When children are stressed or anxious, their bodies release the hormone cortisol into the blood. This can trigger abdominal cramps and discomfort.
Appendicitis is an inflammation of the appendix. It causes sudden pain that begins around the navel and then moves to the lower right abdomen. The pain worsens if children cough, walk or make other jarring movements. Appendicitis pain typically increases and eventually becomes severe. Appendicitis is a medical emergency, and these children should receive immediate medical attention.
Appendicitis is one of the more common reasons your child may need surgery. The appendix is a small, dead-end tube leading from a part of the bowel. If this tube gets blocked, it can cause an infection. Appendicitis can happen at any age but is rare in young children.
The pain often starts in the middle of the tummy and moves down low on the right side. The stomach becomes sore to the touch. This is often worse with coughing and walking around. A child with appendicitis often shows signs of being unwell such as fever, refusing food, vomiting, or diarrhea.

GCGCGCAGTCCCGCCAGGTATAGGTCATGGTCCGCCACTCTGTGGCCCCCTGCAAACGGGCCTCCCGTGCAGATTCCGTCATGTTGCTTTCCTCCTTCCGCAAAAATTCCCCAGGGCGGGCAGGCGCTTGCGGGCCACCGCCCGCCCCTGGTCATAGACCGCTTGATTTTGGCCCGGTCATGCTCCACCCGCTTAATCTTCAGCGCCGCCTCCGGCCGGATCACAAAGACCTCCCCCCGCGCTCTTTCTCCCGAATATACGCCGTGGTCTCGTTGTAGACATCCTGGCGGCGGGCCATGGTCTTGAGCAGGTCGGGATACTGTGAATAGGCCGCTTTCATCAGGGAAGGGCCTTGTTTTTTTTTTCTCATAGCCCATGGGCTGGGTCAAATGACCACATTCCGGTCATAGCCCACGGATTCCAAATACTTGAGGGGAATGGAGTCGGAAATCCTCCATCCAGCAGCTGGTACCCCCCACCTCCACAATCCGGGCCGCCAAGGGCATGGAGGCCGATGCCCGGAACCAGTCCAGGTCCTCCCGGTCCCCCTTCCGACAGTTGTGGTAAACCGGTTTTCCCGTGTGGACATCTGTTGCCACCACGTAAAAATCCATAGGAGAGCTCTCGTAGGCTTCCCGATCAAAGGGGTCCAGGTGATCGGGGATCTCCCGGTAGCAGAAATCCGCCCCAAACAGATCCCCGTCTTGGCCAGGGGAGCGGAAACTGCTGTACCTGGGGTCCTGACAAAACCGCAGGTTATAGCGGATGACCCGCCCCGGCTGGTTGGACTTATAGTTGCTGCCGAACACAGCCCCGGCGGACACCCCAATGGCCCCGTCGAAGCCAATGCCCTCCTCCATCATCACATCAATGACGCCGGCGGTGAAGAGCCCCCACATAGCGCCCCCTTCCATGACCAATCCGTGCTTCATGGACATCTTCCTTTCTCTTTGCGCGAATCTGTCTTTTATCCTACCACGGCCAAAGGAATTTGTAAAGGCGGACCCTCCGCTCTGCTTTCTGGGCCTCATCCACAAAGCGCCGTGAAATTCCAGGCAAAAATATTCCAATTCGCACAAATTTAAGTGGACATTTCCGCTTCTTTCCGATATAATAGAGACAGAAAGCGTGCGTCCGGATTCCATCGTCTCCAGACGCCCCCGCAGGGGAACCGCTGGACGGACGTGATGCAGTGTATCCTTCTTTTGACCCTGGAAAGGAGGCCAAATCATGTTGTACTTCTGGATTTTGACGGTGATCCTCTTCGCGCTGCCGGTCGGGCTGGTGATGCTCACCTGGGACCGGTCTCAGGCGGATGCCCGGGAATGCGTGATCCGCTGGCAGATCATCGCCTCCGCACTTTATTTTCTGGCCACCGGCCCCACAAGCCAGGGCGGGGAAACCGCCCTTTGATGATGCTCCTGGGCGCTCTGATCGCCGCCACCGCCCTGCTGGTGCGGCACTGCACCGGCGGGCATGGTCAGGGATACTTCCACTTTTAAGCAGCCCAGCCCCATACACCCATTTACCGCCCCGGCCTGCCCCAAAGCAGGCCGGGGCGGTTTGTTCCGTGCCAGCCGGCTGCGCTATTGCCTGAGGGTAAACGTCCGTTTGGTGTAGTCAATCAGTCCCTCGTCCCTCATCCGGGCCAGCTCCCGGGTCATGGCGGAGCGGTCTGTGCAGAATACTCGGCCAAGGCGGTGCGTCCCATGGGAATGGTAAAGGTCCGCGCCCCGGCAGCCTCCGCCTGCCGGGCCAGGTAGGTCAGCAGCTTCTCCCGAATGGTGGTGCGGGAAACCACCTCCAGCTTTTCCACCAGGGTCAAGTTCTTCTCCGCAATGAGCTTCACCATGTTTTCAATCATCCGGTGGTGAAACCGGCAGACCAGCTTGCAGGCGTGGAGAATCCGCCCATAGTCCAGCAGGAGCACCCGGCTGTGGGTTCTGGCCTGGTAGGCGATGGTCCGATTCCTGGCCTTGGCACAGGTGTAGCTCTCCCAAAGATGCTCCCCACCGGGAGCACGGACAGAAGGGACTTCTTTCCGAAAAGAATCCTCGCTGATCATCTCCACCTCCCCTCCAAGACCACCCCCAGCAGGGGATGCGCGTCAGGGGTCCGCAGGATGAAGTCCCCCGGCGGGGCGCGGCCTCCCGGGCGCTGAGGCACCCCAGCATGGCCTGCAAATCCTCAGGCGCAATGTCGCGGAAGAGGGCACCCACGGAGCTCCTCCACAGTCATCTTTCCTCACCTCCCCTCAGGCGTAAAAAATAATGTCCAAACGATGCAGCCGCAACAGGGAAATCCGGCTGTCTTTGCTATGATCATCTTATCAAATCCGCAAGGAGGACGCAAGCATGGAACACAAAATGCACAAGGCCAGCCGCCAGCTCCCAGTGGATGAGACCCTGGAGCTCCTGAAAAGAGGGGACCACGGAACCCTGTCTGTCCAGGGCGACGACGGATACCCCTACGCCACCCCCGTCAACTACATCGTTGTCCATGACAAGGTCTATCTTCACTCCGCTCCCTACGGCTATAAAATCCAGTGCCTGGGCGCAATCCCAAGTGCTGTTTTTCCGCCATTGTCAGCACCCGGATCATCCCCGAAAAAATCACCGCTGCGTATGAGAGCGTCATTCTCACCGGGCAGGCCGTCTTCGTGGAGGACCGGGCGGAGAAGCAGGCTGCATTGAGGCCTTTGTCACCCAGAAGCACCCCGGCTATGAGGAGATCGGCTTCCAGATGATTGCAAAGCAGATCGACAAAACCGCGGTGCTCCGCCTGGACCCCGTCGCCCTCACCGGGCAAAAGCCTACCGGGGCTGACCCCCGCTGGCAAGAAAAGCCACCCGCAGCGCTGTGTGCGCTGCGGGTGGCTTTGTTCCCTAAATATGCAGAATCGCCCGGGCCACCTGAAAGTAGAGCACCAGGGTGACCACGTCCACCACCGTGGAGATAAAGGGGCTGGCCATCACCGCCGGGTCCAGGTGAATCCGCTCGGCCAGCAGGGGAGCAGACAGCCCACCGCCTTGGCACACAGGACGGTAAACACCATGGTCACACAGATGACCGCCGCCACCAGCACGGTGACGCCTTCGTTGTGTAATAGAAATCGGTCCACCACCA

If you are concerned your child may be developing appendicitis, visit your healthcare provider. An operation is often needed to remove the appendix, although in some cases the problem will settle without surgery.
Intestinal obstruction is a blockage that prevents food or liquid from passing through children’s small intestines or colon. It could be caused by scar tissue, a twisting or narrowing of the intestine, or if they swallow an object. Common symptoms include abdominal pain that comes and goes and is located around or below the navel, constipation, inability to pass gas, swelling of the abdomen, or vomiting. Seek immediate medical attention if children are suspected to have an intestinal obstruction.